The Church of England is sometimes generous to minorities.
General Synod, the national decision-making body, resolved in 1975 that it considered there were no fundamental objections to ordaining women as priests. By then, some other denominations had long recognised that all forms of ministry should be open to both men and women.
But the Church of England waited a generation before any women became priests, and went to great lengths to create space for the small minority strongly opposed to women’s ordination. If a visitor were to stray into certain Church of England parish churches even today, they would see no evidence that women clergy existed.
It has taken another generation to move forward on the ordination of women as bishops. After a long process in which various options were examined and discussed, a committee proposed a way forward in May 2010 which would allow such churches to continue to have only male clergy passing through their doors. Even if their bishop was a woman, she would have to delegate functions such as confirmations to a male bishop. This was backed by the House of Bishops.
Though the proposal, due to go before Synod in early July 2010, required major concessions by those who had worked for women’s ordination, they agreed, though some felt unhappy that women bishops would be treated differently from their male counterparts. As Women and the Church explained, it had “always campaigned for the simplest possible legislation for women bishops” which “would have signalled that the Church now values women as much as men. What is being proposed falls short of this ideal.”
However, for some 'traditionalists' ardently opposed to women’s ordination, the proposal still meant recognising women as bishops and so was a step too far. To please them, the Archbishops of Canterbury and York put forward a complicated proposal in June, involving “co-ordinate jurisdiction”. A male bishop, nominated to provide leadership and pastoral care to local churches unwilling to recognise a woman bishop, would not be delegated by her to act in her place: instead “both the diocesan and the nominated bishop would possess ‘ordinary jurisdiction’”.
Though well-intentioned, this was confusing and could create the impression that every consecrated woman had to share her role with a 'proper' male bishop, offending not only women clergy but also a different kind of 'traditionalist' believing that there should only be one diocesan bishop in each diocese, as has long been Anglican practice. What is more, the amendment would be tabled at the last possible moment so that Synod members would barely have time to read and absorb it, let alone propose amendments.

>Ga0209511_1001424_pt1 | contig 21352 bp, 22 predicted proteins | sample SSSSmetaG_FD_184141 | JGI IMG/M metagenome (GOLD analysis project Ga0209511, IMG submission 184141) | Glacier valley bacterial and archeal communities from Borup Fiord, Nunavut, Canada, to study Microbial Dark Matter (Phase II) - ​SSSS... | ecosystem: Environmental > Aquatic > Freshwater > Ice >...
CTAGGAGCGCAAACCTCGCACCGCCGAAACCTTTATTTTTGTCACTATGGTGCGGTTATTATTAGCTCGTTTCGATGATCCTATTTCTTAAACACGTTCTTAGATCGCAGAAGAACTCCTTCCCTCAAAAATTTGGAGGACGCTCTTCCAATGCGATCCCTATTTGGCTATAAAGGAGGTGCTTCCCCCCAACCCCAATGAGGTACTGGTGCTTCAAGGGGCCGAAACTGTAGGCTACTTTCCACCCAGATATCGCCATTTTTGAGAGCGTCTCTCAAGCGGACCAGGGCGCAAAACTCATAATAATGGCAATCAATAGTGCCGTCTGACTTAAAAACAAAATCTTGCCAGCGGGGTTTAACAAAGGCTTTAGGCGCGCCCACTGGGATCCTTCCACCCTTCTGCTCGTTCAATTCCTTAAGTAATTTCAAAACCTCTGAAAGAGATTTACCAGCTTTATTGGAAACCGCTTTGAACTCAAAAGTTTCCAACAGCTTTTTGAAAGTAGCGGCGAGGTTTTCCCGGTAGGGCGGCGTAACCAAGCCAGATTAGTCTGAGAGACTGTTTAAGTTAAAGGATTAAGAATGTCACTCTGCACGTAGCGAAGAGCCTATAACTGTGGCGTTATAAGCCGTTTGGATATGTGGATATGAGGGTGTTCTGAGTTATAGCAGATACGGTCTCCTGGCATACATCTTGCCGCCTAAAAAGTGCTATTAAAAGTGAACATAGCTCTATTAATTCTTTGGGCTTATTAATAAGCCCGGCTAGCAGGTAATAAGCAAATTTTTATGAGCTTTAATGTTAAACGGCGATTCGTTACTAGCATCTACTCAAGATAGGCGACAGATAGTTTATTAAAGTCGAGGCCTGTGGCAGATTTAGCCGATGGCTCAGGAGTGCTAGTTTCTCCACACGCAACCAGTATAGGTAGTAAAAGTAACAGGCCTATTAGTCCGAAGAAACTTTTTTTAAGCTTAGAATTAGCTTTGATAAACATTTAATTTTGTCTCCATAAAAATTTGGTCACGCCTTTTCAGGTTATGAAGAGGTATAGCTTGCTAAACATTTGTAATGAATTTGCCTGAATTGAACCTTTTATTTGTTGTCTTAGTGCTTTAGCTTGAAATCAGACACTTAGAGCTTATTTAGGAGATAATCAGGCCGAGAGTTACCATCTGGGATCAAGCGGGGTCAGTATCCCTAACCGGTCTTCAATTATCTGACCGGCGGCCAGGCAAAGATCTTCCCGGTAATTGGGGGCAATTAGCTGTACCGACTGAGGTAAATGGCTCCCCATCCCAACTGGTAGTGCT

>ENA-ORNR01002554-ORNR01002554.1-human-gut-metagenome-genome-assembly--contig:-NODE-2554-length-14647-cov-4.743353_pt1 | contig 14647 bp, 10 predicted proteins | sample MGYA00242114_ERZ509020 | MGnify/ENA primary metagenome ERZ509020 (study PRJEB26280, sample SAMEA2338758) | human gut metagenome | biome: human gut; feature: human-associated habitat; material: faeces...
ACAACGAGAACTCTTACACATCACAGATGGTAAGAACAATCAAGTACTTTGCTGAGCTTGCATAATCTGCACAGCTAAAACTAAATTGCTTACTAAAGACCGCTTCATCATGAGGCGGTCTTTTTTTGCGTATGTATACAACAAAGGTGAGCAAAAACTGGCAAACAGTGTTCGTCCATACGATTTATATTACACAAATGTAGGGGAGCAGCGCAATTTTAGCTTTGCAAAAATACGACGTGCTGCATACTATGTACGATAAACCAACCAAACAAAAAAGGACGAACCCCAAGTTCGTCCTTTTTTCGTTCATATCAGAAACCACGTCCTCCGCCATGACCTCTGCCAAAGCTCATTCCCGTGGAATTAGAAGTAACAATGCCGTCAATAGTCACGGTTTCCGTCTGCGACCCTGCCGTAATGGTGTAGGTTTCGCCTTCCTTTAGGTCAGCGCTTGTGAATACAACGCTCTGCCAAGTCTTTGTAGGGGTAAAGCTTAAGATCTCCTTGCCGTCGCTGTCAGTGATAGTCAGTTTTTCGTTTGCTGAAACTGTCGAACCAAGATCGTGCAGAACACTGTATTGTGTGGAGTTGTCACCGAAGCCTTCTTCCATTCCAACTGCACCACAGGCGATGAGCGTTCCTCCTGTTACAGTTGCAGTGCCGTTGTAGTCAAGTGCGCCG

Not surprisingly, some have felt hurt and undermined, and if the Archbishops get their way, some women who might make excellent priests and indeed bishops, may be put off from pursuing the ordained ministry. There is evidence that already the Church of England’s image (along with that of some other churches) is driving sizeable numbers of lay women away and putting off potential members. In 2008, the sociologist Dr Kristin Aune, estimated that 50,000 women a year were leaving congregations because they felt the church was not relevant to their lives: "Young women tend to express egalitarian values and dislike the traditionalism and hierarchies they imagine are integral to the church.” Men and boys unwilling to be in spaces where women are unequal may also be put off.
The damage however may be even more far-reaching. Quite apart from the unfairness of treating women as inferior, to some Christians the problem touches on the very nature of the church and Christian faith. To treat some people as second-class is to dishonour a Creator who made all humankind in the divine image, a Redeemer whose self-giving love offers fullness of life to all and a Spirit who, like the wind, cannot be tamed, generously bestowing sometimes unexpected gifts.
And such unequal treatment undermines the whole church’s calling to care for the needy and challenge the world by witnessing to the possibility of a new way of life in which none are exploited or marginalised. To behave as if a cleaner struggling to get by on low pay and care for her children or elderly relatives is as important as a millionaire banker, or that a destitute survivor of domestic violence or a boy trying to break free of macho gang culture matters as much as a top politician – or wealthy potential donor – is hard. A clear stance on women’s acceptability in all forms of ministry can empower lay women, men and youth in our own vital ministry and mission.
It is sad that a compromise cannot be found that is acceptable to everyone, but sometimes this is impossible. At the end of the day, the church is called to witness to the reality that, in St Paul’s phrase in Galatians, “There is neither Jew nor Greek, there is neither slave nor free, there is no male and female, for you are all one in Christ Jesus”.
© Savitri Hensman works in the voluntary sector in community care and equalities in the UK, and she is also a respected writer on Christianity and social justice. Savi is an Ekklesia associate and regular columnist. A version of this article will also appear in her regular Guardian Comment is Free column: http://www.guardian.co.uk/profile/savitrihensman